But now look at the sixes: The Lovers, Major Arcana VI, and the Pentacles, Wands and Cups cards fall into place just fine. A key word often suggested for the sixes is "harmony." Do you see harmony when you look at the World Spirit Six of Swords ? Or the RWS card ? (I should find a way to ask Thirteen about this, but she'd probably say, "Do your homework, Talisman." Well, I'm trying. Have been for a few days.)

Looked at one way, there is a sense of urgency, maybe even desperation, in the World Spirit Six of Swords. Why are these people commencing a boat trip on a wild night when the wind is sending clouds in tatters across the sky ? If you look at the amount of stuff stowed in the bow of the boat, including that large trunk, you see that this is no casual expedition. Perhaps they are taking everything they can, because they are not coming back. And sometimes the dark of night and all those swords in the bow suggests an element of danger. Perhaps they are fleeing something.

The woman on the pier clutches her cloak about her tightly. Perhaps it is cold. If so, it will be a lot colder out on the open water, away from the pier. Or perhaps she may be trying to shelter herself from the night or even other eyes that may be watching. The scene has a surreptitous and stealthy feel.

And look at the way the waves are breaking against the bow of the boat. If it is that rough in the lee of the pier, close to shore, you know it is going to be really rough once they reach open water. On a night so wild and in such choppy water they'll need that large eye painted on the bow to see in uncertain waters ahead. If they had a choice, surely they would not be beginning what the amount of luggage indicates will be a long journey on a stormy night.

Does any of this suggest "harmony" to you ? Can you think of any other key word that would fit The Lovers and all the sixes ? Including this World Spirit card ? I like Rachel Pollack's idea of Gate cards, and for me, this card is certainly one.

So, having said all that, what does it mean ? How do you view it when it comes up in a spread you are reading ?

Well, if you accept it, Arthur Waite offers up a simple formula in his book, "The Pictorial Key." He says the card means "journey by water, route, way, expedient. . . . The freight is light." (Just makes me wonder if he ever really looked at the card.)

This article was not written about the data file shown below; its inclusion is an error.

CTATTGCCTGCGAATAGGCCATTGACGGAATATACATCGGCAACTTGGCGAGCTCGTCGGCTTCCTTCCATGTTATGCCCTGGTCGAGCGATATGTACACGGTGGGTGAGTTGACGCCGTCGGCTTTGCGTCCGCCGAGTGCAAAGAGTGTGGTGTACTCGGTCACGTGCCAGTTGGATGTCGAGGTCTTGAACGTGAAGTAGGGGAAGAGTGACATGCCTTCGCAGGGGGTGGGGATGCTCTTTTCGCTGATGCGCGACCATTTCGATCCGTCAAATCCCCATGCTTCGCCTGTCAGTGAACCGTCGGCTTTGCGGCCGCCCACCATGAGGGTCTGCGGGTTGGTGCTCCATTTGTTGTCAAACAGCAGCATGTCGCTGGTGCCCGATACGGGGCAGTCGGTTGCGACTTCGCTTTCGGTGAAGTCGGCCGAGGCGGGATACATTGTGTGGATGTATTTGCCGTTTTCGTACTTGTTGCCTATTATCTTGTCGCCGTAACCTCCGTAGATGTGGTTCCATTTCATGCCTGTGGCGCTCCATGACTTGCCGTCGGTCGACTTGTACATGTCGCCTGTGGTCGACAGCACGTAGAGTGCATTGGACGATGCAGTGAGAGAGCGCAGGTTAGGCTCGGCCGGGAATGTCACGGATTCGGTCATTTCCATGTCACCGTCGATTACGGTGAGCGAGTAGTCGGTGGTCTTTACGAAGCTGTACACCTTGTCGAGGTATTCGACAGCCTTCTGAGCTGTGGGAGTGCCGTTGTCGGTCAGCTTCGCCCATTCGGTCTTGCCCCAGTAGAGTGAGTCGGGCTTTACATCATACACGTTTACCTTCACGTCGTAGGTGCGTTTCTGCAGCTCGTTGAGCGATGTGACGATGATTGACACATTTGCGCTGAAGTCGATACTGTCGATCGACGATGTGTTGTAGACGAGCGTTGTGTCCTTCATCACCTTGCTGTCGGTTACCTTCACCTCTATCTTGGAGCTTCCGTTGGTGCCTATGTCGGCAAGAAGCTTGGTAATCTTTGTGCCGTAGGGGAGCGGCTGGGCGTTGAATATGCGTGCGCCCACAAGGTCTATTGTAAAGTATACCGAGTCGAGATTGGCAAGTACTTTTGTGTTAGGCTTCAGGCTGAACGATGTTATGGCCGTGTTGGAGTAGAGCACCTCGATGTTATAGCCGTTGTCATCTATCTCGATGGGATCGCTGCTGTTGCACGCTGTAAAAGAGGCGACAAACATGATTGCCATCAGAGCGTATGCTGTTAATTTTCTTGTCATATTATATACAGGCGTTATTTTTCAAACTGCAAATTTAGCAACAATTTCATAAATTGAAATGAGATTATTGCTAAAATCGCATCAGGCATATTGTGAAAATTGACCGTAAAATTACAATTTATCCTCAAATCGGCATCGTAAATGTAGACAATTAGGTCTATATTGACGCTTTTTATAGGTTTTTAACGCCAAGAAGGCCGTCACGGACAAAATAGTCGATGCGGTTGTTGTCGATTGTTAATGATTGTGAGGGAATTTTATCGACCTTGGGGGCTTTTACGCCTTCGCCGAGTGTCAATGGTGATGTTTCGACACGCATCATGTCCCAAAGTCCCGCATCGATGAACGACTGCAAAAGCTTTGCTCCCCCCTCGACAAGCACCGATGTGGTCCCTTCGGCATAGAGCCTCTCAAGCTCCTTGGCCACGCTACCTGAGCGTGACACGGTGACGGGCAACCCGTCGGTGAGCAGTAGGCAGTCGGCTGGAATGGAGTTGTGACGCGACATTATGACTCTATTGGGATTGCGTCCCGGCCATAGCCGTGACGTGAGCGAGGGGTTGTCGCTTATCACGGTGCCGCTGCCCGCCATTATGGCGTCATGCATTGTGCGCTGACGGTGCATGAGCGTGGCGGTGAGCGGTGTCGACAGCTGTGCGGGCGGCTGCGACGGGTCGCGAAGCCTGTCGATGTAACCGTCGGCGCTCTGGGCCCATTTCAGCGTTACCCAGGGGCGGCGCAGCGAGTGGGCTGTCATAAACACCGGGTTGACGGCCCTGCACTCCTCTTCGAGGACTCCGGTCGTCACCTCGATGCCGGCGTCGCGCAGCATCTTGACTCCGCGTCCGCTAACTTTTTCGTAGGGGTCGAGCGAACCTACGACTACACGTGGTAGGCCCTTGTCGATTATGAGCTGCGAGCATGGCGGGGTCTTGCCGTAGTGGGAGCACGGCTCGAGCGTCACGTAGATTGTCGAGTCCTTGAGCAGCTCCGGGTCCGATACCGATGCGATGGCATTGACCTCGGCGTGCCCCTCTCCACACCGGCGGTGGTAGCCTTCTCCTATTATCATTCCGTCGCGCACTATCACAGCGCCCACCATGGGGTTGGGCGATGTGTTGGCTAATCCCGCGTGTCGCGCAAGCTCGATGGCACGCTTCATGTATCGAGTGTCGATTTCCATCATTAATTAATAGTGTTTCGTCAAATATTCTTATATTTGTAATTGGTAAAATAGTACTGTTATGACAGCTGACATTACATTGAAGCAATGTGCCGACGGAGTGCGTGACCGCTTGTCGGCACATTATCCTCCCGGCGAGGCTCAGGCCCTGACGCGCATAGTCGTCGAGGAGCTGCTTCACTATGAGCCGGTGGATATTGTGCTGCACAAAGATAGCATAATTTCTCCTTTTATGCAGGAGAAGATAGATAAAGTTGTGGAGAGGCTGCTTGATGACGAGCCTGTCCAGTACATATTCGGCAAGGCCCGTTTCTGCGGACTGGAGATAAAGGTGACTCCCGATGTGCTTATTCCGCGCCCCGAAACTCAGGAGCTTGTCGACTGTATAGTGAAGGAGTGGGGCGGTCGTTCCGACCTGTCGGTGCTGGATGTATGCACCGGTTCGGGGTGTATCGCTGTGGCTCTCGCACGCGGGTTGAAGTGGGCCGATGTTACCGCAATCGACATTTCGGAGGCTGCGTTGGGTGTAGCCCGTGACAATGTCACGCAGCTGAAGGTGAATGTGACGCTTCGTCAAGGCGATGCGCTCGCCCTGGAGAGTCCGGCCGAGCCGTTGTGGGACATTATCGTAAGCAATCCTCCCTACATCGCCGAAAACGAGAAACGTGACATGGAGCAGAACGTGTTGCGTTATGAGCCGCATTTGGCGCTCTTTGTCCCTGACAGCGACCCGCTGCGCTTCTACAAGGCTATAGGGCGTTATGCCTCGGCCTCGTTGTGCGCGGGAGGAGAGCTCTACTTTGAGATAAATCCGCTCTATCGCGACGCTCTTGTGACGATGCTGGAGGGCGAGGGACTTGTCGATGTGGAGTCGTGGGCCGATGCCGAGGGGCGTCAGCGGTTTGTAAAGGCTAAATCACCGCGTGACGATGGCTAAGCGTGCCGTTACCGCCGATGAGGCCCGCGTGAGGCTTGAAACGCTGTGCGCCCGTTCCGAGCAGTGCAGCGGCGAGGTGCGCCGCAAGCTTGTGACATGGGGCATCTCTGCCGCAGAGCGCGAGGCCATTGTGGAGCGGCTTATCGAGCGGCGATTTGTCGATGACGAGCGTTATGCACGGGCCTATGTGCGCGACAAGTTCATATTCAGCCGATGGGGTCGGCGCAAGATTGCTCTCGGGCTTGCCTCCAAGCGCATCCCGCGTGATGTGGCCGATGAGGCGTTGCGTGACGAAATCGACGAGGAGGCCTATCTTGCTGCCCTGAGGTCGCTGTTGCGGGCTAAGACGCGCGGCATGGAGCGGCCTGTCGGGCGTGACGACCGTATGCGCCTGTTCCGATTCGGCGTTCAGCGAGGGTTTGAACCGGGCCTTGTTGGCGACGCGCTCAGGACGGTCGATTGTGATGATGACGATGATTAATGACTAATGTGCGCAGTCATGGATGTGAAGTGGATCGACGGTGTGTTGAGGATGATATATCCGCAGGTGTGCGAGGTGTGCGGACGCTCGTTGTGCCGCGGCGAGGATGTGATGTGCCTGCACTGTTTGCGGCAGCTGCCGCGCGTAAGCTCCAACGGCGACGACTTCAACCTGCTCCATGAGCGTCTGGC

And here is what Jessica Godino says: (I'll quote more than a bit of this just in case someone stumbles across this thread who does not have the World Spirit deck.)

"The Six of Swords is about journeys of all kinds . . . a trip . . . a change of consciousness, a passage from one level of understanding to another . . . exloring the realms on the other side of day, through dreams . . .

"The time has comed to leave old pain, places and patterns behind. Even if you think you're not ready, action of some kind is essential. You know the steps you need to take to leave a difficult or dangerous situation . . . Whatever path you choose, trust your inner compass to guide you. Though the future is uncertain, the hardest part may be getting over your fear of moving into unknown territory . . . "

I haven't even mentioned any traditionally accepted meanings behind all the symbols one can discover in this card. In fact I'm certain you'll concur that I've barely scratched the surface. That's why I love the World Spirit deck. There is always so much there in these simple-at-a-glance but oh so rich and complex cards.

I'm looking forward to what others may say about this particular card.

Talisman
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Only the echoes


Alas, I've come too late to this study group. Apparently everyone has gone stampeding off to the next new thing, and I hear only the echoes of my footsteps in the now empty halls.

Liberating, in a way, I guess.

Years ago, when a strike shut down all the newspapers in New York City, the late, great sportswriter Red Smith was asked how he felt about the strike. "I hate it," he said. "How do I know what I think if I can't read what I write?"

To go even further off-topic, Red Smith authored another of my favorite quotes: "Writing is easy," he wrote. "You just stare at the typewriter until little beads of blood form on your forehead."

So, I'll just keep coming back to the study group occasionally to post away, so I can see what I think.

Talisman